Twenty years ago today, FW de Klerk addressed South Africa’s parliament and stunned it and the rest of the world by ending 41 years of Apartheid. The press were gathered as everyone was expecting de Klerk to announce that Nelson Mandela was to be freed. “In fact de Klerk had no intention of freeing Mandela that day. He had something even bigger on his mind, something he knew would take even the keenest observers of his presidential style by surprise. As MPs, ambassadors and other dignitaries gathered for the formal opening of parliament, only a handful of cabinet ministers were in the know, and they had been sworn not even to tell their wives – de Klerk only confided in his wife Marike on the way to parliament that morning. De Klerk, in the job since September 1989, was about to announce the official end of apartheid, the system which the National Party, which included his Afrikaner forebears, had given birth to 41 years before and whose brutality and injustice millions had demonstrated against in every capital in the free world. He wanted maximum impact and publicity for his speech, which he had been working on for months, and he didn’t want the distraction of Mandela’s pending release getting in the way of it.”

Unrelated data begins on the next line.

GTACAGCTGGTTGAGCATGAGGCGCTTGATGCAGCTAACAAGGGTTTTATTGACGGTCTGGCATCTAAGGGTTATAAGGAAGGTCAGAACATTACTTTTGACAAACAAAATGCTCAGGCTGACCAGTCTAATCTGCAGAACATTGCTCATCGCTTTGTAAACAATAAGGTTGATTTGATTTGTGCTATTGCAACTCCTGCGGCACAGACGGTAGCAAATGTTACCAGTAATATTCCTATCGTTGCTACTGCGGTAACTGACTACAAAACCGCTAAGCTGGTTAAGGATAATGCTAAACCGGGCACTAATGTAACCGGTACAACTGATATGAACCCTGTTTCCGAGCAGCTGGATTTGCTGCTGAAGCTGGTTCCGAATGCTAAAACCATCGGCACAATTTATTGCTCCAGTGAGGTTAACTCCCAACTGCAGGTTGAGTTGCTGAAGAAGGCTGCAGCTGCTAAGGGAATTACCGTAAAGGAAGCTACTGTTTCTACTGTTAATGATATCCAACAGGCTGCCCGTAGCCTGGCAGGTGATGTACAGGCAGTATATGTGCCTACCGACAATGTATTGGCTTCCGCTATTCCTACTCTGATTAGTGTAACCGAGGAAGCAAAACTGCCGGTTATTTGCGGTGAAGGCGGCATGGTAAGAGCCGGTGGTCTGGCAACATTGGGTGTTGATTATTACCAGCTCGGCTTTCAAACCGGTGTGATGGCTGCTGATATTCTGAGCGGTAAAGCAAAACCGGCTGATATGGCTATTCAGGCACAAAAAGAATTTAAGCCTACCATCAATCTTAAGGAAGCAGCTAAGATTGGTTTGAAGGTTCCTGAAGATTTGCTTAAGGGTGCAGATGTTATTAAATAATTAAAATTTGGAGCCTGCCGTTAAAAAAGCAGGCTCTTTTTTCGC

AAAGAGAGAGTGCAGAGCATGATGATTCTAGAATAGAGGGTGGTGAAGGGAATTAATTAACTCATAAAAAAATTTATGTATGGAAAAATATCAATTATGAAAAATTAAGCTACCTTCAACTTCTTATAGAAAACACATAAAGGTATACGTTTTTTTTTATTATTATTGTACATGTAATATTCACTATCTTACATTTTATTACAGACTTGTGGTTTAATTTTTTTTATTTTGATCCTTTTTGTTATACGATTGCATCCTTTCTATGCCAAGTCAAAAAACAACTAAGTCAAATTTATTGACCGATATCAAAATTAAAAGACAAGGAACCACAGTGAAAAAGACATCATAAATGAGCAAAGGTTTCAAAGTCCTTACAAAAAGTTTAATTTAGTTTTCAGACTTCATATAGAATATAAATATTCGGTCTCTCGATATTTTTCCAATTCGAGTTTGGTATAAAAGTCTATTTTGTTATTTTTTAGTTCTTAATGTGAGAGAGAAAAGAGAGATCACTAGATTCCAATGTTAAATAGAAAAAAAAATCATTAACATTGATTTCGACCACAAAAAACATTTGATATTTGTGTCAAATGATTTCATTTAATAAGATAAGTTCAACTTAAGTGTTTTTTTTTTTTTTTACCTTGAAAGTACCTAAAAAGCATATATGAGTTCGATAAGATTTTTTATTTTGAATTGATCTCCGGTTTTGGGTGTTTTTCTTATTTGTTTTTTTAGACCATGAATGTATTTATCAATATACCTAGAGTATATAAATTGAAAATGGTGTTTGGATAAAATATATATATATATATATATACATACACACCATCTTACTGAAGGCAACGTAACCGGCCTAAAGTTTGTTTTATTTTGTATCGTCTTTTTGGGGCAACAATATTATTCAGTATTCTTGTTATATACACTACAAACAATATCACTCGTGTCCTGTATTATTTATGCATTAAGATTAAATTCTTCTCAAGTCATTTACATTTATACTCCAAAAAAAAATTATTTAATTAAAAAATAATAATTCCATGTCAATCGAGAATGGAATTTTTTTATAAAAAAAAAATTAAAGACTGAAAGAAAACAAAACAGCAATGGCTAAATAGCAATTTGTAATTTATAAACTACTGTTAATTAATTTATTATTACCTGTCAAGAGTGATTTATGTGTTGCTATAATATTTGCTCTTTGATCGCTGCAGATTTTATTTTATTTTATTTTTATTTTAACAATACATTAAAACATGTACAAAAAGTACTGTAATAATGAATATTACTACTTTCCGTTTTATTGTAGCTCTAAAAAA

Short-hop regional flights could be running on batteries in a few years.
The artifacts were often made from found objects – an Ivory dish-soap bottle transformed into an earthenware figure.
On New Year’s Eve 1899, the captain of this Pacific steamliner sailed into history. Or did he?